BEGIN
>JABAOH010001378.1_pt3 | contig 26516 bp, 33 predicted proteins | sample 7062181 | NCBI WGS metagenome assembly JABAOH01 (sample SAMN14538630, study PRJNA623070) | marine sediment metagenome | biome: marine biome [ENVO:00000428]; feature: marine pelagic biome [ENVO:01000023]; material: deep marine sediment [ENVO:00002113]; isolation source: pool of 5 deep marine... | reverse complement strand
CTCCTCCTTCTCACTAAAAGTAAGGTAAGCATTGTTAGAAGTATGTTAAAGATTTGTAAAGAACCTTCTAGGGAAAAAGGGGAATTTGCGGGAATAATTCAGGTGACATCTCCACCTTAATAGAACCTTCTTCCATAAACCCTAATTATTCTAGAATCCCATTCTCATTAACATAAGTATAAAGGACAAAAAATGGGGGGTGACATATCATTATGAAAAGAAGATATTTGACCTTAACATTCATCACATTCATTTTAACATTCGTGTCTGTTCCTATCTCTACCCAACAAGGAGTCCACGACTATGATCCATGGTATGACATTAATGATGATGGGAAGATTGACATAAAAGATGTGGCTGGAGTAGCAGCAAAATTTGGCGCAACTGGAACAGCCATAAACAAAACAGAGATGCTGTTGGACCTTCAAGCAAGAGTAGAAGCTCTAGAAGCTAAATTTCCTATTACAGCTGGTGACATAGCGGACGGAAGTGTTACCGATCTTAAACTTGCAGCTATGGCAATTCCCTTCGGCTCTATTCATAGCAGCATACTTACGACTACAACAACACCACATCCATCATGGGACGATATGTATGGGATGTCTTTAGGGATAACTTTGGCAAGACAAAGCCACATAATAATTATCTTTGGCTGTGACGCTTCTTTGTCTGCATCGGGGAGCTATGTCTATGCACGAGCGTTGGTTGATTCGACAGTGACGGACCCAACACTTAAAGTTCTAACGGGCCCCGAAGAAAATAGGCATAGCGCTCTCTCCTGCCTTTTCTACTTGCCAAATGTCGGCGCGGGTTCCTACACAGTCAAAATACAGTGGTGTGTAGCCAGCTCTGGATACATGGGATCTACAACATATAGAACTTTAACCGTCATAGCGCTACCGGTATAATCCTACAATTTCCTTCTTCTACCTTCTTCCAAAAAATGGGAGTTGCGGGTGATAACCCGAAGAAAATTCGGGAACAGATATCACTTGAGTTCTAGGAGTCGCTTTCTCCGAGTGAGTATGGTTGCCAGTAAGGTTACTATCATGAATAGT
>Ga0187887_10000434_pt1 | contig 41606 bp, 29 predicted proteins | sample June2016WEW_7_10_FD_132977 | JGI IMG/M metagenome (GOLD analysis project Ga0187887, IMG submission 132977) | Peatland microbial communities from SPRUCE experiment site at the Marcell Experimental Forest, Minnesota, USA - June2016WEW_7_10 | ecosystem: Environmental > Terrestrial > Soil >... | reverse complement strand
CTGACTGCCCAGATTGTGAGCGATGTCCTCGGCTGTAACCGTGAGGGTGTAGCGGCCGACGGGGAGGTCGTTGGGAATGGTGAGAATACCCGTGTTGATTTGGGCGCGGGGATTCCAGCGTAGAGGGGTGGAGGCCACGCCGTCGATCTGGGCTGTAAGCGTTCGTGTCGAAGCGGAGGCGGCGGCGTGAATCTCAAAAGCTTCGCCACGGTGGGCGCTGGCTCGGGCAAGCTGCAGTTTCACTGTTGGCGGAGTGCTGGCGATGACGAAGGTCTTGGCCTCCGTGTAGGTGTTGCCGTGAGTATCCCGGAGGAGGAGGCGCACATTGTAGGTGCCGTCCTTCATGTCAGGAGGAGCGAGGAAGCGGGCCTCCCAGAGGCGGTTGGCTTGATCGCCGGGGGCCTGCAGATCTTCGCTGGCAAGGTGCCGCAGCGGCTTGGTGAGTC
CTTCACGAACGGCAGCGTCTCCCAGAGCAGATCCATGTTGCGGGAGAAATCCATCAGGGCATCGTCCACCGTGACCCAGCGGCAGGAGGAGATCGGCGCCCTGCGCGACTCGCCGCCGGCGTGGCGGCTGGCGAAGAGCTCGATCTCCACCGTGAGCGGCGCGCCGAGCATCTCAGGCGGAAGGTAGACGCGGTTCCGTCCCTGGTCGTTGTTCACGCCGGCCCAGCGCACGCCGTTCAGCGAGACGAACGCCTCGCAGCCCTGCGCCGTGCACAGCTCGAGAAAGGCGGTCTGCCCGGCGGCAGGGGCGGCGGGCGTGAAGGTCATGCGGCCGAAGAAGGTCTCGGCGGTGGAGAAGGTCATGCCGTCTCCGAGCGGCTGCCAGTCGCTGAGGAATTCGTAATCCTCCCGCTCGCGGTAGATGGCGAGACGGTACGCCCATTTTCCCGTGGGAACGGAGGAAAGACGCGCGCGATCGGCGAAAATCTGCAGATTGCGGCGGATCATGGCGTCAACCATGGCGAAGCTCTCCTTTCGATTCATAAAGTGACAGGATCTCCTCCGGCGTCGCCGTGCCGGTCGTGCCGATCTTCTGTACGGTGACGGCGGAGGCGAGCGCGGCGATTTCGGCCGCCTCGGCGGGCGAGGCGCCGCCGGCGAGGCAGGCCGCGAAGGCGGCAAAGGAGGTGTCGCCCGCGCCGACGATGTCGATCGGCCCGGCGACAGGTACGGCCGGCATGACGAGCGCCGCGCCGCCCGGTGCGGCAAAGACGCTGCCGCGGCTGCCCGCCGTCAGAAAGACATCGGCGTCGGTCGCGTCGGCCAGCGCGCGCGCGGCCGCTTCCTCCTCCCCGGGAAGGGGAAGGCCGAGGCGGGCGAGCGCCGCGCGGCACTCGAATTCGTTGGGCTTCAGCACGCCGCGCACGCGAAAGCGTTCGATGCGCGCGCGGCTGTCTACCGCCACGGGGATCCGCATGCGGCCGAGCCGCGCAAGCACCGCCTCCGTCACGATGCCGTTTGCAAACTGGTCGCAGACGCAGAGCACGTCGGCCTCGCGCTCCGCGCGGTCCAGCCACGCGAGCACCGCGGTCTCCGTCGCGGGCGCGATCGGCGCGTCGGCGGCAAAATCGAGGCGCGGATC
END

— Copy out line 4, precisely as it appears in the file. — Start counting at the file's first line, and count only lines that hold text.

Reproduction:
CTGACTGCCCAGATTGTGAGCGATGTCCTCGGCTGTAACCGTGAGGGTGTAGCGGCCGACGGGGAGGTCGTTGGGAATGGTGAGAATACCCGTGTTGATTTGGGCGCGGGGATTCCAGCGTAGAGGGGTGGAGGCCACGCCGTCGATCTGGGCTGTAAGCGTTCGTGTCGAAGCGGAGGCGGCGGCGTGAATCTCAAAAGCTTCGCCACGGTGGGCGCTGGCTCGGGCAAGCTGCAGTTTCACTGTTGGCGGAGTGCTGGCGATGACGAAGGTCTTGGCCTCCGTGTAGGTGTTGCCGTGAGTATCCCGGAGGAGGAGGCGCACATTGTAGGTGCCGTCCTTCATGTCAGGAGGAGCGAGGAAGCGGGCCTCCCAGAGGCGGTTGGCTTGATCGCCGGGGGCCTGCAGATCTTCGCTGGCAAGGTGCCGCAGCGGCTTGGTGAGTC